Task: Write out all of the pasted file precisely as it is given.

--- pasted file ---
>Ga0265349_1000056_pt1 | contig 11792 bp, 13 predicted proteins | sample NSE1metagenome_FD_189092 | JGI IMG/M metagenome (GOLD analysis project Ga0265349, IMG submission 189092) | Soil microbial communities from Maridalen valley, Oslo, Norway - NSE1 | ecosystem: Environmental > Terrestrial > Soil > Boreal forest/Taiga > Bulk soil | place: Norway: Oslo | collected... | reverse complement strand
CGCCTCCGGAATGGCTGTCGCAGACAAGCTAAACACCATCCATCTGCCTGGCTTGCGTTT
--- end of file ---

>Ga0265349_1000056_pt1 | contig 11792 bp, 13 predicted proteins | sample NSE1metagenome_FD_189092 | JGI IMG/M metagenome (GOLD analysis project Ga0265349, IMG submission 189092) | Soil microbial communities from Maridalen valley, Oslo, Norway - NSE1 | ecosystem: Environmental > Terrestrial > Soil > Boreal forest/Taiga > Bulk soil | place: Norway: Oslo | collected... | reverse complement strand
CGCCTCCGGAATGGCTGTCGCAGACAAGCTAAACACCATCCATCTGCCTGGCTTGCGTTT